Kidney patients who suffer low blood pressure during hemodialysis can take hope from an optical technology being developed by researchers in Lehigh’s Complex Fluids and Soft Materials Laboratory.
Led by Daniel Ou-Yang, professor of physics and director of the lab, the researchers are using optical fibers to help doctors more quickly and efficiently determine the cause of the hypotension and the best way of treating it.
The Lehigh group is collaborating with researchers at the University of Virginia Biomedical Engineering Department and Medical School.
During the three or four hours required to remove, clean and restore the blood of a dialysis patient, says Ou-Yang, hypotension often results from low blood volume or from dilation (enlargement) of the blood vessels.
Either a transfusion or a saline injection can raise the blood pressure, but before doctors and nurses can decide which method is superior, they must determine the cause of hypotension from the ratio of red blood cells to blood protein, and from the portion of red blood cells in the body’s capillaries versus the portion in its larger arteries and veins. The two portions are different because red blood cells deform and take on a different shape when they squeeze through capillary openings.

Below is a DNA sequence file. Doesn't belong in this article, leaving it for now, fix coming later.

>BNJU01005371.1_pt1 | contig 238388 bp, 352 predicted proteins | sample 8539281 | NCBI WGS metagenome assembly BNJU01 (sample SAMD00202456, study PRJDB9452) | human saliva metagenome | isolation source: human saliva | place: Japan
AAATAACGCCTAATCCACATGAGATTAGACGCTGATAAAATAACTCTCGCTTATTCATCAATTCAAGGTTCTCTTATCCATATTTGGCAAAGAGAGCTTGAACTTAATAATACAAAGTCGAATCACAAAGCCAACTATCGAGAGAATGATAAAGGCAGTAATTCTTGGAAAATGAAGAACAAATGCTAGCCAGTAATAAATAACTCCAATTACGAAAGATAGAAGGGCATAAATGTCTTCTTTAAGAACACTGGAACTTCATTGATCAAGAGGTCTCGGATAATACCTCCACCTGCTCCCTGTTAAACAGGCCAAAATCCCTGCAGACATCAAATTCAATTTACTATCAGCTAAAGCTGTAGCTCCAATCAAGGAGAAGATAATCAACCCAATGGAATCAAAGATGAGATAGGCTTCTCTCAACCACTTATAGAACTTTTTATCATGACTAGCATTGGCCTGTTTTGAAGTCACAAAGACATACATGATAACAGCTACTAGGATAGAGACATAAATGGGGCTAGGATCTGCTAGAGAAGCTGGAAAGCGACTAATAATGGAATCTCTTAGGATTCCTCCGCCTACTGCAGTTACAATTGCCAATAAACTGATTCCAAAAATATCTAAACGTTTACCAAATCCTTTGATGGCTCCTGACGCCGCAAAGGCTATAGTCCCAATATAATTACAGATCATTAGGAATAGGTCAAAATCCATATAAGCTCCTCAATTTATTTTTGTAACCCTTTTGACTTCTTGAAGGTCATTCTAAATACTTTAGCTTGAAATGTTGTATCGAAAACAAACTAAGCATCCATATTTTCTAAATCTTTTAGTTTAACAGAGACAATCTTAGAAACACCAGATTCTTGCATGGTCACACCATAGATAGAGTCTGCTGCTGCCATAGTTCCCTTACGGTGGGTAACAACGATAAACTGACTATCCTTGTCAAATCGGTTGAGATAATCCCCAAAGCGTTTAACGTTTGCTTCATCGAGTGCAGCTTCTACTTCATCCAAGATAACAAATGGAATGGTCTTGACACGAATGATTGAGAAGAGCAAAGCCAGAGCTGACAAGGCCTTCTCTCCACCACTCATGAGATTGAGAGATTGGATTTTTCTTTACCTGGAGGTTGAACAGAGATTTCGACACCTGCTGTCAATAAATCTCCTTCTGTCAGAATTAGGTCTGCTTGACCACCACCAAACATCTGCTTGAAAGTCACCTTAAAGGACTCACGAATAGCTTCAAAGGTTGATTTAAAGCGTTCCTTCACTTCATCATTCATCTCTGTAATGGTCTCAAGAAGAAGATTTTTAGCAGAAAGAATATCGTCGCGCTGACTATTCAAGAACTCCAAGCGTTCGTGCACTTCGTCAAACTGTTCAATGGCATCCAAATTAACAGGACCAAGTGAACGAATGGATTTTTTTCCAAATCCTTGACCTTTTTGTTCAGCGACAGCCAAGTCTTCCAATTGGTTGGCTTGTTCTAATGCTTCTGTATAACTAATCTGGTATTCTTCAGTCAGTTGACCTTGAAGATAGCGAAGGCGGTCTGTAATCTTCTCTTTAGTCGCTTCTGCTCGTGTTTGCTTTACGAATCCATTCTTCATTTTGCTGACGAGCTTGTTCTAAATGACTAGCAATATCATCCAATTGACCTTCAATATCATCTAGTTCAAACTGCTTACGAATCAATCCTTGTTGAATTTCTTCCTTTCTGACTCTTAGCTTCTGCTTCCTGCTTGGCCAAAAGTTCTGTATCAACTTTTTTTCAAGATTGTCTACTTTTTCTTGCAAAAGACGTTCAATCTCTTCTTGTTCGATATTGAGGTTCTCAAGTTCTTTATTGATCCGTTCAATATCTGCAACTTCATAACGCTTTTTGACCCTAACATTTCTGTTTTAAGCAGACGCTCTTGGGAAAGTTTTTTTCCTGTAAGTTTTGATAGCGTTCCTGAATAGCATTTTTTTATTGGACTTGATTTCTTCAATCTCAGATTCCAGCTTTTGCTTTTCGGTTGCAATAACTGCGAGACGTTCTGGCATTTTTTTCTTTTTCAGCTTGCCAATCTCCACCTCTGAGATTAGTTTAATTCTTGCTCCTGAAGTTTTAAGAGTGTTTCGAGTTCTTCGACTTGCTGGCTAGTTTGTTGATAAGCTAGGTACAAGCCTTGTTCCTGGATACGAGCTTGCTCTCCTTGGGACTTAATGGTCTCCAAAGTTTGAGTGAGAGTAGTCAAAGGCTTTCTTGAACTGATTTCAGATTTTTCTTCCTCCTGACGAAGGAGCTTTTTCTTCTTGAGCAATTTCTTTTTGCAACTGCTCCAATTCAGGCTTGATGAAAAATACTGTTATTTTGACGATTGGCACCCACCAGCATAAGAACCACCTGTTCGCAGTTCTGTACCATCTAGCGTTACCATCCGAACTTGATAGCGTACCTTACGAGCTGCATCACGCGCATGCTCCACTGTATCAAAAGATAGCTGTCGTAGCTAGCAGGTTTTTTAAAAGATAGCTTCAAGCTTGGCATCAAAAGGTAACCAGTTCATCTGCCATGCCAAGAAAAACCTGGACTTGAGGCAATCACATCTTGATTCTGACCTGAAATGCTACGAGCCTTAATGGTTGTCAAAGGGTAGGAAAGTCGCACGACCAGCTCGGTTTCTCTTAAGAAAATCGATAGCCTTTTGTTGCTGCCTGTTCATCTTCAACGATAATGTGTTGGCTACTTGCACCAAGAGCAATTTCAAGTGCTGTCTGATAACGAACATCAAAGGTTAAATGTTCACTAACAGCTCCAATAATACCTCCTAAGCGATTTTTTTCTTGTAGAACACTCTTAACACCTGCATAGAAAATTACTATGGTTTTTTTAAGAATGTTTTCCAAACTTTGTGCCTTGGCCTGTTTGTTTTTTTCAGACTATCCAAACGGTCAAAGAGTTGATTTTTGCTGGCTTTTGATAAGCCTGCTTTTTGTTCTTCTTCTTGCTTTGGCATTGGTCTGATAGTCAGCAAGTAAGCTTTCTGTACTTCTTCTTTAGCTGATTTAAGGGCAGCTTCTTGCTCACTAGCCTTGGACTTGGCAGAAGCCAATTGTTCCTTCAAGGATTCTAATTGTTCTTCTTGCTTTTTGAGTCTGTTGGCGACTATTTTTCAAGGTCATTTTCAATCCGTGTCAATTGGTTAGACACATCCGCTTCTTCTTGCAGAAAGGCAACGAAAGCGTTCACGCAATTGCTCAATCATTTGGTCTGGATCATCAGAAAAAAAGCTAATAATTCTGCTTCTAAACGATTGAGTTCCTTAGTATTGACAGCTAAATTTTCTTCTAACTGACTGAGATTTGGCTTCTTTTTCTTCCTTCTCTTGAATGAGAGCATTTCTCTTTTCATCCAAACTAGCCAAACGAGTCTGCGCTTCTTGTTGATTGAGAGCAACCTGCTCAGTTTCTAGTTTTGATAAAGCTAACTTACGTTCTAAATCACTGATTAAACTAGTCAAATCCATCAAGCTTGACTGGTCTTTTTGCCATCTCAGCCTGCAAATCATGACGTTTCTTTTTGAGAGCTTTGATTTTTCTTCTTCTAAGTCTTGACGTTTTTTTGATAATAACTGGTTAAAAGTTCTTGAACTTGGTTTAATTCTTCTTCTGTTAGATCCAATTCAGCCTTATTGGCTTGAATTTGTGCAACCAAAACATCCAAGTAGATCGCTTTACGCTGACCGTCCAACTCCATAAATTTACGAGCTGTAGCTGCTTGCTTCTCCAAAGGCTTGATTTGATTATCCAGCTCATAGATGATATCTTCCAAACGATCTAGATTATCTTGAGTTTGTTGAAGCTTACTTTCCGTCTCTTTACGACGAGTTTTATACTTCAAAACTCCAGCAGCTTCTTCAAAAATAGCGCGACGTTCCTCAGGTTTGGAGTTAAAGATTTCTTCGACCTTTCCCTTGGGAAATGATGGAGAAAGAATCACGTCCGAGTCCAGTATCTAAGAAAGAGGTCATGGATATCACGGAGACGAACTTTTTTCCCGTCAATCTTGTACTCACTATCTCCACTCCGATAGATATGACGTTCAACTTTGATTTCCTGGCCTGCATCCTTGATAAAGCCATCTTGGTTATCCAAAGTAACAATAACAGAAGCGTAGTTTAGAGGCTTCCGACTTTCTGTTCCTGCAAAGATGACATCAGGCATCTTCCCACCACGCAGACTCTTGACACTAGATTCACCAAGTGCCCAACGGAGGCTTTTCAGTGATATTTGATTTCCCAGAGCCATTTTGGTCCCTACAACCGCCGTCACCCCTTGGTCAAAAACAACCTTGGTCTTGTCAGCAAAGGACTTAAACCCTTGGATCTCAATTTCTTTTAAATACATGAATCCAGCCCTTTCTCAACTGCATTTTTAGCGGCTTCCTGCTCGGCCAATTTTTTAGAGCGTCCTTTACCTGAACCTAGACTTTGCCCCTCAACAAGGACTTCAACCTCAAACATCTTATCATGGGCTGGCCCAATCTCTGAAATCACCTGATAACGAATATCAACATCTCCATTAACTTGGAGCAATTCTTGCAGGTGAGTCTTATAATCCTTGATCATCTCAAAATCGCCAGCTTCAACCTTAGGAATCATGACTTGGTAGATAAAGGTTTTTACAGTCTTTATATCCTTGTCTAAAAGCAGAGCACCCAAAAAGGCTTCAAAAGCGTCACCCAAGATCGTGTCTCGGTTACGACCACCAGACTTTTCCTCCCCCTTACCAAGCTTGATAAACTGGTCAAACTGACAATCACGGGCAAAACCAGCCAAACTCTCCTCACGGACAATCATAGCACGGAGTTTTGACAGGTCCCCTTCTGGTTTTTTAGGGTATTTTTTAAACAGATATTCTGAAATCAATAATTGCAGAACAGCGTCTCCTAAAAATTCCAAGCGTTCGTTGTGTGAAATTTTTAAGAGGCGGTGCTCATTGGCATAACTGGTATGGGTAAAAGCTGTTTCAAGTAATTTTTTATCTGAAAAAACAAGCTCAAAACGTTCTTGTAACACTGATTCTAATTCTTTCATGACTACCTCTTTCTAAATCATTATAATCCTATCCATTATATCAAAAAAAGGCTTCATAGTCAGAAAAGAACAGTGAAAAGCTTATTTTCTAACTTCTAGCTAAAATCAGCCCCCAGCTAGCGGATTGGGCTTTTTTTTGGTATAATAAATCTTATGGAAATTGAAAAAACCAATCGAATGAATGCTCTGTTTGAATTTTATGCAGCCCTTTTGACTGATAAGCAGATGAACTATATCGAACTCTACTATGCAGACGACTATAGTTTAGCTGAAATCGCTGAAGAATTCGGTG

The conventional method of obtaining this ratio is with an ultrasound transducer, which measures the speed of sound waves through blood. Precise measurements are needed, because this speed varies only slightly according to the contents of the blood, particularly the quantity of red blood cells.
Because of the size and bulkiness of the transducer, says Ou-Yang, the conventional method requires a patient’s blood to be analyzed with a relatively large (8-millimeter-wide) catheter while the blood is circulating through dialysis tubes outside the body.
Ou-Yang hopes to achieve more precise measurements – and to do so inside the body – by using optical fibers. By coupling the transducer with a fiber-optic ultrasound sensor, his group hopes to generate and detect the sound signal optically, and to improve by two orders of magnitude the signal-to-noise ratio over the conventional pulse-and-echo method of the speed-of-sound measurements in complex fluids.
With the application of the optical technology, Ou-Yang anticipates that medical technicians will one day be able to determine the ratio of red blood cells to blood protein within seconds and with minimum invasiveness, by inserting a 1-millimeter-wide fiber-optic catheter into a vein.
Meanwhile, Ou-Yang’s improvement in sound speed measurements by the phase-lock-in method is being used with hemodialysis patients at UVA’s medical school.
Ou-Yang’s Lehigh partners are Olga Lysenko, a visiting scientist from Belarus; Volkmar Dierolf, associate professor of physics; Larry Hough, a Ph.D. candidate in physics, and several undergraduate students. These include Jim Cybulski ‘02, who will go to graduate school at the Massachusetts Institute of Technology to study mechanical engineering this fall.